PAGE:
or visit.

On my daily journey from the appartment where I stayed in East 
Berlin, Prenzlauerberg, to the Academy of Fine Arts in the 
Hansa-Viertel, Tiergarten, the contradictions of this city in 
transformations unfolded before my eyes. Only 10 years ago city 
bouroughs such as Prenzlauer Berg and Mitte had been the throbbing 
heart of The New East where the bars and clubs never closed and young 
creatives lived along the motto of 'live hard, party hard'. In the 
meantime Prenzlauerberg has been gentrified and converted into an 
area favoured by the well heeled cultural middle class - called BoBo 
in Germany (Bohemian Bourgeoise), while the bourough of Mitte has 
become a charmless touristic area littered with grand government 
buildings and the hubris of Potsdamer Platz - a completely new city 
centre built within just a decade and dominated by the towering 
corporate centres and logos of Mercedes and Sony.

This year, Transmediale took place at the old Academy of Fine Arts in 
the midst of the Hansa Viertel. Here, Berlin-West had tried to become 
a modern city with truly modernist architecture right after 1945. It 
is an interesting irony that the failed modernistic adventures of the 
1950s should be tried to get revived within the domain of media art 
at the beginning of the 21st century. Transmediale 2006 was certainly 
a success in terms of audience numbers. The old academy seemed to 
burst at the seems occasionally. Getting a seat at the cafe or a 
drink seemed near impossible at times. And the artistic director of 
the festival, Andreas Broeckmann, equally seemed to be bursting with 
confidence when I a aprroached him and asked for an interview. Even 
the hint at the notion that there were some critical voices annoyed 
him visibly. So it took some chasing until I was finally granted an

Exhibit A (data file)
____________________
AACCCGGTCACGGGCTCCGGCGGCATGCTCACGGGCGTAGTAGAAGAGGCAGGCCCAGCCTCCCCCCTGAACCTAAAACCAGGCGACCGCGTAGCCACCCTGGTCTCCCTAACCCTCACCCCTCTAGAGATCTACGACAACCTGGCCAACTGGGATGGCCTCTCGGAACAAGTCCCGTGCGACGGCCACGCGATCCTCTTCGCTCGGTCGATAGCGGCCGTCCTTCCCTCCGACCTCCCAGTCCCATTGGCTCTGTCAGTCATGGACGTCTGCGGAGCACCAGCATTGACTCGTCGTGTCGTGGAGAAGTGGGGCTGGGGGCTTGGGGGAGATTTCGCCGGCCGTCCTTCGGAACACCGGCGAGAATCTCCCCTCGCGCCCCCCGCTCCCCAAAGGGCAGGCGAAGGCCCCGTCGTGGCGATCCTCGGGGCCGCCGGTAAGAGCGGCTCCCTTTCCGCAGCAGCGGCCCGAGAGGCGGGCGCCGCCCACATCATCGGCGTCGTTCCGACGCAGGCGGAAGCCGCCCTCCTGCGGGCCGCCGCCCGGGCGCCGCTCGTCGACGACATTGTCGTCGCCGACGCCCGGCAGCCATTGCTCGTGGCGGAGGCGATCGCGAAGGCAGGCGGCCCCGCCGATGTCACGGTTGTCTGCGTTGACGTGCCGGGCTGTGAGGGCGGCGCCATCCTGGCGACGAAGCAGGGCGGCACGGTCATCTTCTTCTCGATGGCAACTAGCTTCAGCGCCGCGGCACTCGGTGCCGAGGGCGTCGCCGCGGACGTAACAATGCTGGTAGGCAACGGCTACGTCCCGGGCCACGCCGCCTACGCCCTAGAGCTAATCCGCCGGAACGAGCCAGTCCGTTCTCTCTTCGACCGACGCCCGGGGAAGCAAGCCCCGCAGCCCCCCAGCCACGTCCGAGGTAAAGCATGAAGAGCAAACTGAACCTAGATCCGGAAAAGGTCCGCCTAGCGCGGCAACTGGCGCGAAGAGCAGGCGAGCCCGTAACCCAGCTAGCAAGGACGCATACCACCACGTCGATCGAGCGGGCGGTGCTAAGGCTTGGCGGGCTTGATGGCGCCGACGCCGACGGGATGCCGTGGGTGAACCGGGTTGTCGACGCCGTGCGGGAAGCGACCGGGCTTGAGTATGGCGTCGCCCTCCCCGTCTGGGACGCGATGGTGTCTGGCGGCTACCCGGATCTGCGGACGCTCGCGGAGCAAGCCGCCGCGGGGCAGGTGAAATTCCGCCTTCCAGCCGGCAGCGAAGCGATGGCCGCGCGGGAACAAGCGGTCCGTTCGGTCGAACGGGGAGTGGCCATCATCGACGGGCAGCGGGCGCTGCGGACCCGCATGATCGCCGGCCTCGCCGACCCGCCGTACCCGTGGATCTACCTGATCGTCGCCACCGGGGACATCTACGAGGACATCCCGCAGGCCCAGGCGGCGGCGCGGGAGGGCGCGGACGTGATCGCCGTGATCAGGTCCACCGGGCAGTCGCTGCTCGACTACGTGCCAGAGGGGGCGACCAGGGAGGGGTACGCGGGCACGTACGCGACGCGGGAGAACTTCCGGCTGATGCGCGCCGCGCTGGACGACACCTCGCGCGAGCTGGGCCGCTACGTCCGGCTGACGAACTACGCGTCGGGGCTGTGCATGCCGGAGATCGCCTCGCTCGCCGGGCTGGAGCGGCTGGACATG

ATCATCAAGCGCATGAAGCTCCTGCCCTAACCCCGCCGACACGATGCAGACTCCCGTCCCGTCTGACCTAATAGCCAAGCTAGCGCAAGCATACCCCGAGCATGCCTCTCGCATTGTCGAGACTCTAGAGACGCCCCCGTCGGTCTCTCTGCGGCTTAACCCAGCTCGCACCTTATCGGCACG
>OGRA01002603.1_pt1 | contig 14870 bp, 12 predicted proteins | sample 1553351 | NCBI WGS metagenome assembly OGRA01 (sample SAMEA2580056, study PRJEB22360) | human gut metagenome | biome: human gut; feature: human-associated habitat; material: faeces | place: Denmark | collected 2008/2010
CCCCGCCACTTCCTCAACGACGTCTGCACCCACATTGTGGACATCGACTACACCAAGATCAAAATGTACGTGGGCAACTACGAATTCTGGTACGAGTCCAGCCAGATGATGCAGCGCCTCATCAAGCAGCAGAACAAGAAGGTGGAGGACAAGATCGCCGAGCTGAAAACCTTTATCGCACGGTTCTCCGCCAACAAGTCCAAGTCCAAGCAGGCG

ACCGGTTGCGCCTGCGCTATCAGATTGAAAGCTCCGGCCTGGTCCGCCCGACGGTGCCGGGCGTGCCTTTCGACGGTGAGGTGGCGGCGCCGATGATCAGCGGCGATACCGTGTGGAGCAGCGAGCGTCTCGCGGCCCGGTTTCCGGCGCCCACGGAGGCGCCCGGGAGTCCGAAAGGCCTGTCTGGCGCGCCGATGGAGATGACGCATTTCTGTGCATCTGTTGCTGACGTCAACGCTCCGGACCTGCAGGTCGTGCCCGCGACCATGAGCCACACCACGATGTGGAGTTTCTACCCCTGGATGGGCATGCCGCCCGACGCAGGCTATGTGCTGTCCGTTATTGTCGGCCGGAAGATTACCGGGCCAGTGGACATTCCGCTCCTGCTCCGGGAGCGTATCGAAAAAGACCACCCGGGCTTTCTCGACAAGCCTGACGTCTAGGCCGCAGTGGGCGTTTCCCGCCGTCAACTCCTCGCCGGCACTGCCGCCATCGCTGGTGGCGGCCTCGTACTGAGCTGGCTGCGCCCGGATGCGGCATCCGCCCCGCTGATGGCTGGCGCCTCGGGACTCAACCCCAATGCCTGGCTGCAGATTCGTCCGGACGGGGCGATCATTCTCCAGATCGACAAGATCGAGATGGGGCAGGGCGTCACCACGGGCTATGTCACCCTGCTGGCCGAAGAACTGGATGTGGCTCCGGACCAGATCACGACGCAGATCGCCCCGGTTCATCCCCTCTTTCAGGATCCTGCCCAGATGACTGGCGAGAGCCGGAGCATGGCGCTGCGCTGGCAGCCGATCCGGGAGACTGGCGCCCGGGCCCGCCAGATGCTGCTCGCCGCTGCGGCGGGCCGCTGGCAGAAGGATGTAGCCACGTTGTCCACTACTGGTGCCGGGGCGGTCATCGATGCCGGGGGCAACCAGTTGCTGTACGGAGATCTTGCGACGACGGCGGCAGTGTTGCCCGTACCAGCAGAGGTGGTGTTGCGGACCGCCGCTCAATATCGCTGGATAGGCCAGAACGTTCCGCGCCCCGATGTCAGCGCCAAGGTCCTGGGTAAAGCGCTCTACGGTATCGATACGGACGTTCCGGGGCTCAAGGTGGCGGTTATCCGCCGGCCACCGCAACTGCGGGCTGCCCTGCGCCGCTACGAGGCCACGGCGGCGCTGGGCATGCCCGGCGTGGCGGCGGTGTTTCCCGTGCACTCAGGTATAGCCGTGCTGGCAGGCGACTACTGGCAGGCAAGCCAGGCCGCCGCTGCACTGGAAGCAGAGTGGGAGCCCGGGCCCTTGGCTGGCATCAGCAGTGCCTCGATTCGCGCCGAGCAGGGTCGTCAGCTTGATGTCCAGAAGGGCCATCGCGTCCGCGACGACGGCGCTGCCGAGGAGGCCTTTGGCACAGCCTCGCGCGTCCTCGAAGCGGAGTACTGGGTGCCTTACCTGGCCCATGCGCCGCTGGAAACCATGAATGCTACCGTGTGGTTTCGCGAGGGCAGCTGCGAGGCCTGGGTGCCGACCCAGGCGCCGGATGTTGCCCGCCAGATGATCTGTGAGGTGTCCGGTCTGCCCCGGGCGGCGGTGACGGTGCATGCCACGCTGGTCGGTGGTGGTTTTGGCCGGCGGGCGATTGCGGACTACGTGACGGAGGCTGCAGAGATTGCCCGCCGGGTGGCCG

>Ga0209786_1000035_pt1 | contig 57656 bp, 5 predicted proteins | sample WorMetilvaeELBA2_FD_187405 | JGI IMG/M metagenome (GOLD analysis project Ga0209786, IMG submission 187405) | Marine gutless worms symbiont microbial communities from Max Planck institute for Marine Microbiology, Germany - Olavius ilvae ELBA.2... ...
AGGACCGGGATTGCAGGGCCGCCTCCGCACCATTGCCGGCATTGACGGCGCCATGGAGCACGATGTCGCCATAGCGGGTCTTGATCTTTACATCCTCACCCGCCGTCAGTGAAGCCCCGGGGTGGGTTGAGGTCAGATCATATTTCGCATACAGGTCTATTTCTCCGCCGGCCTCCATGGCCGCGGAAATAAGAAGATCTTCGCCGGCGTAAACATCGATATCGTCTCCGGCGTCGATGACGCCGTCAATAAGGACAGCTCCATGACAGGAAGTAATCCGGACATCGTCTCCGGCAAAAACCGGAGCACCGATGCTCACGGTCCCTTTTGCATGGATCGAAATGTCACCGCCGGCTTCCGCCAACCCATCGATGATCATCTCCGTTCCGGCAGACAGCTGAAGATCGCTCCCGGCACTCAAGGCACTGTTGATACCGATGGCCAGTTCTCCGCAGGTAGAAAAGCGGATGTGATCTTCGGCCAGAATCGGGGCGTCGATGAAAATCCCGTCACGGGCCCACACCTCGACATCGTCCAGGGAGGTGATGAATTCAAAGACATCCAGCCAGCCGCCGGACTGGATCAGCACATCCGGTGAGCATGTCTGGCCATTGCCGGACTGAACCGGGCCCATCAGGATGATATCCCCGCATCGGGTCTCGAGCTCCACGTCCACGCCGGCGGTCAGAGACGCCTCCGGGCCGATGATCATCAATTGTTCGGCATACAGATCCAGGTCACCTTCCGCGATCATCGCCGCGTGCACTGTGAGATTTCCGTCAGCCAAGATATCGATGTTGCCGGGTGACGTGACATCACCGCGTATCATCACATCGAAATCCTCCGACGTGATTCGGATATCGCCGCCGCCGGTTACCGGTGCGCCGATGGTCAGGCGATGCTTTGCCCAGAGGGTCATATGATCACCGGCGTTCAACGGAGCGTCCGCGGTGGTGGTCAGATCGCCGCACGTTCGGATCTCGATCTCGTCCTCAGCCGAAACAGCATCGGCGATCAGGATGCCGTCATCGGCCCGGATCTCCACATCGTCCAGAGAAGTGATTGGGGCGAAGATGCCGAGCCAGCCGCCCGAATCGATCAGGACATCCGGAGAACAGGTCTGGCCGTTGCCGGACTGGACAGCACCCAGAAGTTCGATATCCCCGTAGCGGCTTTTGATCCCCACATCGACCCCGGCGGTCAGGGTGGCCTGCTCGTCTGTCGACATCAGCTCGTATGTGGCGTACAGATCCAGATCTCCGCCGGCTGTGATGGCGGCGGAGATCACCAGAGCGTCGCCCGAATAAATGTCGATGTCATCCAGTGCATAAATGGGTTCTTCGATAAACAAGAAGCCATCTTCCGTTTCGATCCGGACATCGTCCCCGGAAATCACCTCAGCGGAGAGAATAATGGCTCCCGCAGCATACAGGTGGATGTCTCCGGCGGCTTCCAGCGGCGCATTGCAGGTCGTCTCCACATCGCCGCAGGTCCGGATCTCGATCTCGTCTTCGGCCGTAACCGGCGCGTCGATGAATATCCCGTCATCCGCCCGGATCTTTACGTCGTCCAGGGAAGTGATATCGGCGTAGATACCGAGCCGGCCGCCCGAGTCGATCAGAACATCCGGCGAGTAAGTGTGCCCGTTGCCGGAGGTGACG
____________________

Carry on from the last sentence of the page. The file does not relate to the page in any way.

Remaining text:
My line of inquiry, I need to explain, was a very particular one. I 
was interested in what role such a festival plays a) within the field 
of - lets still call it - media art, and b) within the bigger picture 
of society, culture and politics. And the second question, which 
partly should serve to answer the first one, was how the festival's 
theme was actually dealt with in the festivals programme. It is one 
thing to have a theme, another one to make it come alive in the 
actual proceedings of lectures, discussions, screenings and 
exhibition. This year's theme was, Mr.Broeckmann explained, 'Reality 
Addicts' I quote from the position statement at the website:

"transmediale.06 is devoted to the Reality Addicts and their artistic 
strategies, with which they subvert the technological paradigm of 
reality. They demand more than the smooth surfaces of a mediatised 
world, they enjoy the paradoxes, celebrate technical defects, and 
play with the almost possible. They commit themselves to nonsense, 
and seek to multiply reality by means of exaggeration, rupture, 
distance, and ever new diversions."

A major inspiration for this main theme was the exhibition 'Smile 
Machines' curated by Anne-Marie Duguet. The novelty of the approach, 
according to Mr.Broeckmann, was contained in the notion of humour as 
a subversive force. I found this quite startling in a number of ways. 
First of all, if a festival which somehow relates to media art, 
suddenly discovers humour as its unique selling point, this implies 
that there had been no humour previously. This completely ignores the 
fact that a lot of net art in the 1990s was all based on pranks and 
hoaxes and subtle plays with notions of fixed identity. Luetgers